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Creating interiors in V-Ray for Cinema 4D Part 3: Materials

In the next part of your rendering journey in V-Ray for Cinema 4D, learn how to make materials bring your scene to life.  

Congrats! You're one step closer to completing your scene in V-Ray for Cinema 4D and getting ahead in your interior design rendering journey. You’ve already built your scene, lit it, and now you’ve reached the third part: working with materials. I will now give you some tips on how to make the best of materials in V-Ray for Cinema 4D and make them stand out in your scene. 


Tip #1: Avoid using extreme values for your diffuse colors

When you are setting the diffuse color for your materials it is important to know that there’s rarely any materials in the real world that are completely black or completely white. Even if you are setting up a snow material, which is one of the whitest materials out there, you would probably want to limit the value of your color to below 240.

The same can be said for the various colored materials because even if you’re creating a really intense red plastic material, you’d still probably want to keep the saturation below 95% and the value below 230. Obviously these values are just guidelines and a lot depends on what kind of materials you’re recreating and what your workflow is but generally speaking a fully saturated material with a value of 255 will be unrealistic to begin with.


Tip #2: Try focusing on the broad strokes first

A lot of the time you’ll have your scene modeled to a point where you’ll start lighting it and introducing materials to it. If you’re in that phase of your project it sometimes makes sense not to fret too much about the details and instead just work on the overall look and feel. So by and large at this stage of the project you’re just trying to flesh out the concept in color. We did a similar thing in our tutorial. We placed the basic materials in the scene that generally had the right color, we introduced some minor details like the tiles but we didn’t really fret about finalizing anything.

The idea here is that once the concept is in place, then we can start adding details to things and making it look realistic. That said, this is a creative process and for some of you this approach might not feel intuitive - and that is perfectly alright. It works for some, as it is basically like coloring a sketch you’ve made where you add the details at the end but not everyone will find it to be a good way to tackle things. It is a creative field and everyone’s creative process is different.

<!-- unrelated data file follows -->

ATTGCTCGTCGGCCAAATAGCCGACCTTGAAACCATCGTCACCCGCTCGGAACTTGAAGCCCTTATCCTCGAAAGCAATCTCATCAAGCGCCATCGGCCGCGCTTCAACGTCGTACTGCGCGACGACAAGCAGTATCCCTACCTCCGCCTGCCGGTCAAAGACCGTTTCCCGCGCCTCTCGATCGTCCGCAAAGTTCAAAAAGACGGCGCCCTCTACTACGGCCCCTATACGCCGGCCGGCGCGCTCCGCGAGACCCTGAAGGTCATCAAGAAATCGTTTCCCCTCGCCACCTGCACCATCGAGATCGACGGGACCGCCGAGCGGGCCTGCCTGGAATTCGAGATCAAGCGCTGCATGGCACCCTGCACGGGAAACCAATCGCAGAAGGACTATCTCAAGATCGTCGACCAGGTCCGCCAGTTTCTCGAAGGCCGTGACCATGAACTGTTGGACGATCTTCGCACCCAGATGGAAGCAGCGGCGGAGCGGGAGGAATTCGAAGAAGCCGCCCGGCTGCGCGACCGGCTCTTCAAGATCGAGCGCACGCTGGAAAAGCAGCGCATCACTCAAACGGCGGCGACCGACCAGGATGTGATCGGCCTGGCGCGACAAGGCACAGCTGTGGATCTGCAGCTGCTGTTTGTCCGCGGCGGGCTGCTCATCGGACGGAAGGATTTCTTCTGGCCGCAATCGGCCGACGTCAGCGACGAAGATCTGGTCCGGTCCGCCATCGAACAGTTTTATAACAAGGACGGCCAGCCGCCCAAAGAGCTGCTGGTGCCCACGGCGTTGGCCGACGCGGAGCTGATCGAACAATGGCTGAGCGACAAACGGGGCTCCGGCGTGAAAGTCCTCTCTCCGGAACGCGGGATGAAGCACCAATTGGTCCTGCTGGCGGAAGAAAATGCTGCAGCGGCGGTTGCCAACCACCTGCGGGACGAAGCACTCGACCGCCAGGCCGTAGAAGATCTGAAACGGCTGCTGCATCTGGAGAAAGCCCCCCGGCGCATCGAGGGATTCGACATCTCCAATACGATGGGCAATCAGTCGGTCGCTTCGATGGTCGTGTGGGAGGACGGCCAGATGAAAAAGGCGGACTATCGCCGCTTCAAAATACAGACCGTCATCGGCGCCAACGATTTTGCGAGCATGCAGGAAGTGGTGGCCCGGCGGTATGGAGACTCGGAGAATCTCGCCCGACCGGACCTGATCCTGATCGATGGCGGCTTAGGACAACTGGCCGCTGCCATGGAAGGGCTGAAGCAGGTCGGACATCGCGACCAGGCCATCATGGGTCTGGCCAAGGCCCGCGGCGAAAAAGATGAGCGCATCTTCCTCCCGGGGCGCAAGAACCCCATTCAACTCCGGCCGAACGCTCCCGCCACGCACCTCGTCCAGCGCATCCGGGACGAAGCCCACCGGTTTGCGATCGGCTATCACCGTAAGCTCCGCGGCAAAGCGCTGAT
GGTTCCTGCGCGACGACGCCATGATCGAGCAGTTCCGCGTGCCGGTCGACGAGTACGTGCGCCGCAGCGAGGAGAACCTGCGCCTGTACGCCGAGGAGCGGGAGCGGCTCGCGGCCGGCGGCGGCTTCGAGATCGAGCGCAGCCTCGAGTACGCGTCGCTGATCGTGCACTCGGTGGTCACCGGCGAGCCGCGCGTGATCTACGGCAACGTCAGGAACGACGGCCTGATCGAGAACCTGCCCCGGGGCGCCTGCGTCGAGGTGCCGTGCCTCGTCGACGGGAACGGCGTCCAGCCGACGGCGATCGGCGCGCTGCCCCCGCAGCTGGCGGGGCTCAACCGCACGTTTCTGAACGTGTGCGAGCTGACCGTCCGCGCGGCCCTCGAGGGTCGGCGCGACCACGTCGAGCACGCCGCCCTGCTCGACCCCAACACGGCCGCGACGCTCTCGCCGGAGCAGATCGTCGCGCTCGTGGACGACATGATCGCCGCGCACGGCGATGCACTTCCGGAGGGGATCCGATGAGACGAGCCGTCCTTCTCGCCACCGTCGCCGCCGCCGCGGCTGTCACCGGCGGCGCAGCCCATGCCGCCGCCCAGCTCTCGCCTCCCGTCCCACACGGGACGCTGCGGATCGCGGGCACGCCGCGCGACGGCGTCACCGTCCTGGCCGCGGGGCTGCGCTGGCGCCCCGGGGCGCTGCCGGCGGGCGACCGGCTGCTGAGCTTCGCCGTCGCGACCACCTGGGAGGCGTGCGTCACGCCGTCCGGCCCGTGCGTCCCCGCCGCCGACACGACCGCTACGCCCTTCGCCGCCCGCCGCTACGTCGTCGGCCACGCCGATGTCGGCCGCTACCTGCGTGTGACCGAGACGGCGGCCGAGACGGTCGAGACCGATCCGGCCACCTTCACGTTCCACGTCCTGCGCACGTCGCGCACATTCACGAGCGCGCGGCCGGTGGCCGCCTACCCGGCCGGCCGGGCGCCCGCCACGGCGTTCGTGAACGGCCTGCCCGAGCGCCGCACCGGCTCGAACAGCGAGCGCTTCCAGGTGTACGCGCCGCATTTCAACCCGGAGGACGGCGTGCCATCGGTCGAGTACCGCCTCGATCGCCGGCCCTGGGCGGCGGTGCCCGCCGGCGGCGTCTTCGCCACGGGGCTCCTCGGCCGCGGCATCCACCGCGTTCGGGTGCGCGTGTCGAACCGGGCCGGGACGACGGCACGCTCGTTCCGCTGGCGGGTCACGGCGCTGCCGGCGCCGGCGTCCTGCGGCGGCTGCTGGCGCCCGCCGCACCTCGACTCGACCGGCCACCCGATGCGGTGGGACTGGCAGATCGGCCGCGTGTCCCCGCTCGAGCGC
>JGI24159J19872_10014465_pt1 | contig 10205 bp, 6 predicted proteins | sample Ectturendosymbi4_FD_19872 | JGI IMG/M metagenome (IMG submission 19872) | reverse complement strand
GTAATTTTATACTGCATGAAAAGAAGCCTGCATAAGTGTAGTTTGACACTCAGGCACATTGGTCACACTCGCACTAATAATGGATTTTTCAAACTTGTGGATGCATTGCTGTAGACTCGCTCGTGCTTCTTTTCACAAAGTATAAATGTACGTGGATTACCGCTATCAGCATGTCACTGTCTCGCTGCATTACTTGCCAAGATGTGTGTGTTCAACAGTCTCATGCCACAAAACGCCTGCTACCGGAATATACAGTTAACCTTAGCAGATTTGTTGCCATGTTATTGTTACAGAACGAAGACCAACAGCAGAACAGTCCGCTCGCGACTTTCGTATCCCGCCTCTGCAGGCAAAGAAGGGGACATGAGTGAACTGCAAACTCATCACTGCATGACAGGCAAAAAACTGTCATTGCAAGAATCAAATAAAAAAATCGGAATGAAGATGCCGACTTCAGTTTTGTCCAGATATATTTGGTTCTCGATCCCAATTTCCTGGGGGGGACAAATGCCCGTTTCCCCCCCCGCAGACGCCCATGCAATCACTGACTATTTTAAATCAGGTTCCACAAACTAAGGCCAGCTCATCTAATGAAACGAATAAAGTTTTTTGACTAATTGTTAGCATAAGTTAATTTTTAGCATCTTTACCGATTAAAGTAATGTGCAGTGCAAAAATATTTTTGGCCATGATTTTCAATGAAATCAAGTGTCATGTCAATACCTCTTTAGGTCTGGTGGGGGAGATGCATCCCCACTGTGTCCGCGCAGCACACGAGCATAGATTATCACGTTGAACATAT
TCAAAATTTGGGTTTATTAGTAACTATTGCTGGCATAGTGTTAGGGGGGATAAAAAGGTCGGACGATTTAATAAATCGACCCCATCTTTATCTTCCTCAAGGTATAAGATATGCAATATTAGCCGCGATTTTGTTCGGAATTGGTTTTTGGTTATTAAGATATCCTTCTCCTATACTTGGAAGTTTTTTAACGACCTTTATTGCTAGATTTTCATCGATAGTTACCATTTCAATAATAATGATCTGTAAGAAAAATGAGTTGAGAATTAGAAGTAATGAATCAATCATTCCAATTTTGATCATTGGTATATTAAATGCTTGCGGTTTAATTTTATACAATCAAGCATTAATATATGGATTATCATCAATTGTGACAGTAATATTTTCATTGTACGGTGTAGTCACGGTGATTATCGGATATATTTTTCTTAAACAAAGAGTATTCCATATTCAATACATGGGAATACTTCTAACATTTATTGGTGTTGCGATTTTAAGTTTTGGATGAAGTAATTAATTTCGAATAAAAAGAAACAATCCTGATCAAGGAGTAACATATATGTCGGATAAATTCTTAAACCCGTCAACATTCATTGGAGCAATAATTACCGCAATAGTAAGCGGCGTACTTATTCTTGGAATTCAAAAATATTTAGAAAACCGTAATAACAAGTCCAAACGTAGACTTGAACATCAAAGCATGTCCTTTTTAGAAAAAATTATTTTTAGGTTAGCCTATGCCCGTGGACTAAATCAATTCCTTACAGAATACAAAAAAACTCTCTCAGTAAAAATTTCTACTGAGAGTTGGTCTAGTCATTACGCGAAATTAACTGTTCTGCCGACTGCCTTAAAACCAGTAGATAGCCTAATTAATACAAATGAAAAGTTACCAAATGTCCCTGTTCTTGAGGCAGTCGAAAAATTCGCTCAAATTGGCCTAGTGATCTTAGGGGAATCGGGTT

Tip #3: Use selection tags to your advantage

As we’ve seen, selection tags can be extremely useful whenever we are applying multiple materials to different parts on a single object. What is also really great to remember is that each material that is constrained by a selection tag can have its own projection mode. You can also tweak the “X,” “Y” and “Z” positions of that material and not only that but you can also rotate and scale it as you please. So depending on the object you are working on, you can use selection tags to drive different mapping for different parts of the same object.


Tip #4: Edit Cosmos materials to get the desired look

All the Cosmos assets are incredibly useful because not only can you just drag and drop them into your scene, but you can also edit them as you see fit. As we’ve shown in the tutorial, you can make adjustments to your models so that they complement your scene well. In our case, we made the curtain rail shorter and we deleted the parts we didn’t need. You can also edit materials as you please which means you can download a Cosmos material, or a 3D model that has materials, and then you can change its hue, reflections, add dust and grime to it or whatever you want. 


Tip #5: Keep your material’s reflection in mind

It is really important to know that most of the materials in the real world have a reflection component to them. If an object appears like it doesn’t have a reflection, it might just be that the reflections are very rough or not glossy, as we like to call it. Typically when reflections are really rough they tend to get harder to discern as opposed to when they are very mirror-like.  So if you’re into creating realistic materials you’ll typically want to have the reflection color be set to completely white, and then you’ll adjust your glossiness accordingly instead. That is also why the curtain material we’ve created in the tutorial has fully enabled reflections to it.

Bring your interior designs to life.

Try V-Ray for Cinema 4D free for 30 days.
© Škoda Design

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